How about the guys who pay pro-dommes to step on them, beat them, humiliate them, etc? There is a whoooole lot of that around here, and I’ve been close enough to it to know that there can still be a “customer is always right” mentality that is gross and annoying even for dommes who are generally very much in control of their work. But if guys get off on that, it’s paying for sex, no? (And professional domming is generally considered sex work.)

    I don’t really know if I could say that being a pro domme is “inherently feminist.” I think that kind of line of reasoning is sort of suspect — trying to figure out which jobs are more feminist than other jobs, when most jobs are kind of tangential to feminism and gender. Pro dommes, whose clientele are also overwhelmingly male, certainly are part of overturning common gendered expectations about who should have power over who in sexual situations. There’s all kinds of sex being sold out there, even if a whole lot of it is crappy and reinforces patriarchal rape culture. But you know — even though the exceptions are (of course) exceptional and therefore not useful in terms of talking about what the real problems are, they’re useful in figuring out what kind of rules or principles we’re trying to steer by.

    Another example — I just talked with a friend who is both an attorney who represents sex workers and trains them in legal skills, and also a former sex worker herself. She has a list of what constitutes a good john, according to her. I’ll post it:

    I’ve had good johns, back when I was doing sketchy things for money. (I never broke the law though, in case the ethics committee is reading. I was careful about that.) But yeah.

    I’ve had good johns.
    A good john respects boundaries.
    A good john treats sex workers well—values their services and them as a person and a professional.
    A good john is usually someone who is not ashamed of their own desires.
    A good john thinks that the sex worker has as much value as he does.
    A good john does not touch the sex worker without her permission in ways that he or she does not consent to—and corrects mistakes when asked to.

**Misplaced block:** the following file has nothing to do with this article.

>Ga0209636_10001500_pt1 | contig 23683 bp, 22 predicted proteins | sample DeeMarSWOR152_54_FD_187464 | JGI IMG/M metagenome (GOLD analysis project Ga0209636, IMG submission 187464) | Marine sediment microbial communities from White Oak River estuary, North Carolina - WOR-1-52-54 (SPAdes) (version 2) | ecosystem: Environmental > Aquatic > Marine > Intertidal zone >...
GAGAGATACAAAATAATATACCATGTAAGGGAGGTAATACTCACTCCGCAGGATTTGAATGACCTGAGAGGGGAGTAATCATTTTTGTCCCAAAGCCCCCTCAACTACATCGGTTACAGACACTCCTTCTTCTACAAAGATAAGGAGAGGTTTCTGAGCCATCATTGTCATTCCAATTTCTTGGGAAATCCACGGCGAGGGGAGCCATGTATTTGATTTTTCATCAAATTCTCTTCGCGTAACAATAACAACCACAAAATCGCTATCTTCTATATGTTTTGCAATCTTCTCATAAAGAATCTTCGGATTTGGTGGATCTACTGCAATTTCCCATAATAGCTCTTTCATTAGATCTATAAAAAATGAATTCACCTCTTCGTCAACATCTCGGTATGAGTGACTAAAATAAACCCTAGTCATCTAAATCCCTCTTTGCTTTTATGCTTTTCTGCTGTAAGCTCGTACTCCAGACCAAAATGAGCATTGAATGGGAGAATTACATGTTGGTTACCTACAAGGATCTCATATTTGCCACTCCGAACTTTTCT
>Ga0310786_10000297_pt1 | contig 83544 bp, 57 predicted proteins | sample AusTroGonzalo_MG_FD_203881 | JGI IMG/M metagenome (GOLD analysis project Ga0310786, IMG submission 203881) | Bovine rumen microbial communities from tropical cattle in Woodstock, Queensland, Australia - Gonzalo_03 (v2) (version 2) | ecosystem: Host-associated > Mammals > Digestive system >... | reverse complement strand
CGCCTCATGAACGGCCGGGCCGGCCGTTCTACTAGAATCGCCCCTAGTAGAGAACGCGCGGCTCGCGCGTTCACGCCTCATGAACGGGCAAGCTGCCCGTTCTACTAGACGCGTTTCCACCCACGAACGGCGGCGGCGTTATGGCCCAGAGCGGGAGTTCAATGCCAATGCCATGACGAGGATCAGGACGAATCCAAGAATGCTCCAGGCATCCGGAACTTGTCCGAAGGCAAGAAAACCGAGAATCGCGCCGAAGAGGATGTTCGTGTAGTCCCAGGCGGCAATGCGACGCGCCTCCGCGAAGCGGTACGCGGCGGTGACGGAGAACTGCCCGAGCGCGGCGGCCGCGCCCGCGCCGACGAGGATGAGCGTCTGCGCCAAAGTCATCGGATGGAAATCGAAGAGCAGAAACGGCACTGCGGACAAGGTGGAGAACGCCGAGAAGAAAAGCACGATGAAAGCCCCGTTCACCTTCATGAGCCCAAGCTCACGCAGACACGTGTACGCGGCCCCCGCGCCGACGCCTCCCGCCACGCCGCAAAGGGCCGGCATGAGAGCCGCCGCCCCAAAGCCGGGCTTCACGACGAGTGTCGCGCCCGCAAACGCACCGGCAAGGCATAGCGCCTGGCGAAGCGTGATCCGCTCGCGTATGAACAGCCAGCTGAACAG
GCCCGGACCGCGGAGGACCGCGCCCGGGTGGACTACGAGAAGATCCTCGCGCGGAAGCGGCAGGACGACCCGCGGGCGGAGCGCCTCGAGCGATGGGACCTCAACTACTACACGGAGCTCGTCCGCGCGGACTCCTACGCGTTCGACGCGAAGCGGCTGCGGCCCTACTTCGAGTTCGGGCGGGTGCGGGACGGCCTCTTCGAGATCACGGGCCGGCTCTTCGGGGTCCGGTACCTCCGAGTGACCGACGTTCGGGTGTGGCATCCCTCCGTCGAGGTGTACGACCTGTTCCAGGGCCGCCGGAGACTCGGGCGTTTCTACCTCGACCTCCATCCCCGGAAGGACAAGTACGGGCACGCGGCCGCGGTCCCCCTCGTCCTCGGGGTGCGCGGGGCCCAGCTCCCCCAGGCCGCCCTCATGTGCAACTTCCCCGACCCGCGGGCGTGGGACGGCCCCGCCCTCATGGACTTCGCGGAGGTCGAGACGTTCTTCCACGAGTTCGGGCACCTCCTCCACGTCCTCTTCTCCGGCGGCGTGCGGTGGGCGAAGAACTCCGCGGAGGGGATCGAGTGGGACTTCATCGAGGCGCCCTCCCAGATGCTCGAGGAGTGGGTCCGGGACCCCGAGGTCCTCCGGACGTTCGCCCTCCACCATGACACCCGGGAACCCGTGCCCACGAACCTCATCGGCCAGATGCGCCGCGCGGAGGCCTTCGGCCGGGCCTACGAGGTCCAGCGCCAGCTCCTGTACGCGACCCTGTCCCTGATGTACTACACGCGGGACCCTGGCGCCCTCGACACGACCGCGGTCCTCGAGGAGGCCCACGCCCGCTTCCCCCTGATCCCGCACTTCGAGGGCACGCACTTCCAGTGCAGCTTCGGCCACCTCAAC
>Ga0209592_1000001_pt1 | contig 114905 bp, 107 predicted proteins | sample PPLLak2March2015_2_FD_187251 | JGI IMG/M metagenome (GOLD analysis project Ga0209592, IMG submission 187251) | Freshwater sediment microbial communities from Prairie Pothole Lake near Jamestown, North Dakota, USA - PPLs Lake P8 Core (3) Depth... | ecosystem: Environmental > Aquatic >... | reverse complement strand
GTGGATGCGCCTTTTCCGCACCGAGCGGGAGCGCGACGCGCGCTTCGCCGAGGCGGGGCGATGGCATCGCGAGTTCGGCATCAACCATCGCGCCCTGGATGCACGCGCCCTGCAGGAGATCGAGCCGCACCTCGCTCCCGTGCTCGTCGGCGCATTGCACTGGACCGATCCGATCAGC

A good john pays in the manner and amount asked to.
    The good johns I’ve had have been interested in an economic and sexual transaction.
    I’ve had johns that I can talk to and tell them stuff about myself, while maintaining my boundaries and safety.

    Even if the vast majority of johns are not “good johns,” even if they’re an exception — the exception certainly ought to say something about the rule, right? Like, is buying sex inherently misogynistic or sexist? Or is it that it is misogynistic and sexist in most cases, maybe because of the context in which it takes place? You can’t totally divorce context from principle (at least that’s not my belief) but questions like this are still useful. What about gay guys that pay other guys for sex? Gender is not exactly in the equation there.

    I guess my thought on the subject is:

    sex + money + power differential under capitalism = not entirely free choice, caught up and complicit in oppressive systems, and therefore problematic

    But this is also true of labor in general. It’s just that sex is way more personal and squicky and crosses some kind of personal, bodily boundary that triggers alarm bells for many peolpe.

  56. March 14, 2008 at 1:58 pm

    Well, without going into too much detail Betty (I’m up to my eyeballs grading my undergrads’ exams right now … I shouldn’t even be posting here, but ah well *smile*) I’ll touch on things briefly.

    But, without going into specific examples (because, honestly, not being a sex worker myself, I don’t feel comfortable speaking for them), I can argue from a theoretical basis, in that sex work is just another negotiation of gender performance in amongst an oppressive gendered system. So long as the decision to engage in such is one that is informed and considered, then making a choice from a range of options that are imperfect due to the system we are embedded in would seem to be perfect reasonable and feminist.